Bank Austria Purchasing Managers' Index in June:
Orders for Austrian industry decline again
- Bank Austria Purchasing Managers' Index in June comes in at 53 points, down for fourth month in a row after peaking in February at 61.9 points
- Industry upswing loses momentum
- Production growth slows, employment still growing
- Industry still dynamic in 2011: production growth expected to be 8 percent, driven by steel and vehicle industry as well as mechanical engineering
- Industrial growth of only 5% forecast for 2012
After a very dynamic start to the year, Austrian industry is now increasingly showing signs of cooling down in 2011. "Orders flowing into Austrian industrial companies fell in June compared to the previous month. The order backlog is thinning with the arrival of fewer new orders, resulting in a tangible reduction in production growth. However, the robust increase in employment in the sector has continued to the middle of the year", reveals Bank Austria chief economist Stefan Bruckbauer, summarising the results of the latest survey conducted among purchasing managers in Austria. Since peaking in February at 61.9 points the indicator has steadily got worse. "In June the Bank Austria Purchasing Managers' Index sank to 53 points", said Bruckbauer. "Even though the current reading is the lowest level since the beginning of 2010, it is still above the 50-point threshold that indicates upwards momentum in the sector."
This cool-down in industrial activity is a broadly-based trend. All of the components of the Bank Austria Purchasing Managers' Index turned out weaker than in the previous month. The decline in the overall index in June was caused first and foremost by the deterioration in orders. "New orders fell for the first time in two years. Compared to the previous month, fewer orders were received in June both domestically and from abroad", revealed Bruckbauer. As a result of the weak development in new business the order backlog contracted for the first time since winter 2009.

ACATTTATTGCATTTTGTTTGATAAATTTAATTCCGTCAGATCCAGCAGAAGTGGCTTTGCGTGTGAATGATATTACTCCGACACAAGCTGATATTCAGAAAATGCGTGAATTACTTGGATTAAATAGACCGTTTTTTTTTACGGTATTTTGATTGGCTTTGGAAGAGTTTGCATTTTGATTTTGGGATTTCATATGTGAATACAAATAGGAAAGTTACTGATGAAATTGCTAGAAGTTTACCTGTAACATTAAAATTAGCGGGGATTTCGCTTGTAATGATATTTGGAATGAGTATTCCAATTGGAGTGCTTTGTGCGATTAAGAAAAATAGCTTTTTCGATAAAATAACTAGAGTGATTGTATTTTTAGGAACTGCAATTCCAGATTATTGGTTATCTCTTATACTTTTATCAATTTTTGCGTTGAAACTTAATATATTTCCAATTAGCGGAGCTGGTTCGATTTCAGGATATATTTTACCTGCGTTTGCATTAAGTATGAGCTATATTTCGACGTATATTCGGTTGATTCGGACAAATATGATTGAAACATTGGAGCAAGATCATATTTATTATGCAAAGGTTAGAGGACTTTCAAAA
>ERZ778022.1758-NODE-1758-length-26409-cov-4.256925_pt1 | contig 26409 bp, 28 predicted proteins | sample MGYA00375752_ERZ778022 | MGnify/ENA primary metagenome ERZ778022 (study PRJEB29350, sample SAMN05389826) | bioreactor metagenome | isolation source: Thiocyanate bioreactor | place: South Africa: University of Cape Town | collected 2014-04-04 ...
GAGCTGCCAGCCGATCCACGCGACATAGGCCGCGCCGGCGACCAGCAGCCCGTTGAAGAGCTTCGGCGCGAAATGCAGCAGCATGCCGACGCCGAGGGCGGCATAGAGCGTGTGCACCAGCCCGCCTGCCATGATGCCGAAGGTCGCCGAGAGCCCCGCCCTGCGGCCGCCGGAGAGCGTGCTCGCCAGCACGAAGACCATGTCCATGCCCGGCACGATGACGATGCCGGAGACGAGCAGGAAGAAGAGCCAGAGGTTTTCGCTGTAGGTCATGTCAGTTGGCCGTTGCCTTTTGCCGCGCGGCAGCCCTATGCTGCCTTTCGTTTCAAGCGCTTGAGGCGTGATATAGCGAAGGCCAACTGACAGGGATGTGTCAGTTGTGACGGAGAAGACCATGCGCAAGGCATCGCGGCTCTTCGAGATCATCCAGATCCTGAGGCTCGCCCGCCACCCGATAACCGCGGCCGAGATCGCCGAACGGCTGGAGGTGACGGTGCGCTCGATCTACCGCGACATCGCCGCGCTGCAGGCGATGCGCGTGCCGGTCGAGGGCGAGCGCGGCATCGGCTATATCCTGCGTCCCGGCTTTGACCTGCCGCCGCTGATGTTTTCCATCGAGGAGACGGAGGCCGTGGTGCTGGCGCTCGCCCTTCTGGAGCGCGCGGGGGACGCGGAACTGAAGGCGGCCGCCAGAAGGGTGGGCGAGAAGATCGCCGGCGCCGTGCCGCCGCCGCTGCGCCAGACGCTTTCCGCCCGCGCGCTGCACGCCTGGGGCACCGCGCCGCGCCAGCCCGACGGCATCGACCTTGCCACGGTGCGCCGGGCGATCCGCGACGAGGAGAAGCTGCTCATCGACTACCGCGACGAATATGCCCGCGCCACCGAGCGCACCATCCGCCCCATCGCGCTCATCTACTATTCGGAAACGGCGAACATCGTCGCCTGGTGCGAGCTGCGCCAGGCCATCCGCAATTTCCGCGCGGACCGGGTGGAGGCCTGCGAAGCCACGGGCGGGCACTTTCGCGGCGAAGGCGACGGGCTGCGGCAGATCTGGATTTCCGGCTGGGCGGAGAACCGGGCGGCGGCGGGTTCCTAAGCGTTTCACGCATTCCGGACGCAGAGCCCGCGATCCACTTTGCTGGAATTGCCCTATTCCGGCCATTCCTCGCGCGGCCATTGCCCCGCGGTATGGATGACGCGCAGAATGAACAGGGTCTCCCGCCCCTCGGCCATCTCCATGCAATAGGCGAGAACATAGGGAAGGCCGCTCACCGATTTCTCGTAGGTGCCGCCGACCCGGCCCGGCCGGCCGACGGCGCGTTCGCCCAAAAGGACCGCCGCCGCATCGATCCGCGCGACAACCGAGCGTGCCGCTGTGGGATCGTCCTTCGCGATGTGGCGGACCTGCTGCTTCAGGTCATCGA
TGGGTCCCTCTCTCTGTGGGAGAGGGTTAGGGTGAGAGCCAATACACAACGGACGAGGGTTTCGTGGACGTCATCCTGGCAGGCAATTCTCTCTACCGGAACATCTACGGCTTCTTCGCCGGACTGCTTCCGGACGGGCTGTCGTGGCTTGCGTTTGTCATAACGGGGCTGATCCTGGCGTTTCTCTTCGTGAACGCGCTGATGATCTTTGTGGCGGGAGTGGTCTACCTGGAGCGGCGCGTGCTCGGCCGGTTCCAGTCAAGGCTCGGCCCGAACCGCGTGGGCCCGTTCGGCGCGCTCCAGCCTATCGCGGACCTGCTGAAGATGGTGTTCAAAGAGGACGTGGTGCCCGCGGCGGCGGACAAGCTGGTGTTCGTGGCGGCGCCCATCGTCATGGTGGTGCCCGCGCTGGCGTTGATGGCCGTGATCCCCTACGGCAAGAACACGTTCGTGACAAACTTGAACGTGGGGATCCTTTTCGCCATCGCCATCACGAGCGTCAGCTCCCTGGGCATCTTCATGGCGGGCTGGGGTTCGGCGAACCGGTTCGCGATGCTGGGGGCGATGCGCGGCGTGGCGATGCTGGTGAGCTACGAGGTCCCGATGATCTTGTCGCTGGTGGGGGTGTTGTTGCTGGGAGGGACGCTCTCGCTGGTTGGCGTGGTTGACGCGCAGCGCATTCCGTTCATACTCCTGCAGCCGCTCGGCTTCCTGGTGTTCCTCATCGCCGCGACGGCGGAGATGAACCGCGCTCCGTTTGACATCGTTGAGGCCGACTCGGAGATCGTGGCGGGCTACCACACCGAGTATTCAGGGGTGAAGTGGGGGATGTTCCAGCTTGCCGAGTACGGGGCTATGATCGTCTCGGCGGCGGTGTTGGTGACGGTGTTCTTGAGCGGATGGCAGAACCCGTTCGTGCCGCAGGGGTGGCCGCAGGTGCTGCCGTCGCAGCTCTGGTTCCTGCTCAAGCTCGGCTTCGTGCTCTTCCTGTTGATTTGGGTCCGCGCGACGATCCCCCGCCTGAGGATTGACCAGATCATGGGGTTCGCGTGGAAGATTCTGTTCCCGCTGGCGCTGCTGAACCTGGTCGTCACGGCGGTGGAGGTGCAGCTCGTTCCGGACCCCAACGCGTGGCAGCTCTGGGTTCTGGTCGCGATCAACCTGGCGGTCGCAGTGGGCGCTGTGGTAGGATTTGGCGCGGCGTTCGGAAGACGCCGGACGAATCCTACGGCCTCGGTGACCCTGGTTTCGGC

In spite of the lower volume of new and follow-up orders, Austrian industrial companies still managed to boost their production output in June. "The pace of production expansion by Austrian manufacturers of material goods has been declining steadily since March, and in June was back down at the same level as December 2009", said Bank Austria economist Walter Pudschedl.
Yet the ongoing increase in production resulted in continued growth of employment at companies, despite the turndown in orders. "New jobs have now been created in Austrian industry for 15 months in a row. Although the pace of the employment growth has slowed quite considerably in the meantime, it is still rather robust", commented Pudschedl. Given the slowdown in industrial activity, the economists at Bank Austria expect to see an end to employment growth in industry – at least for the time being – in the second half of 2011.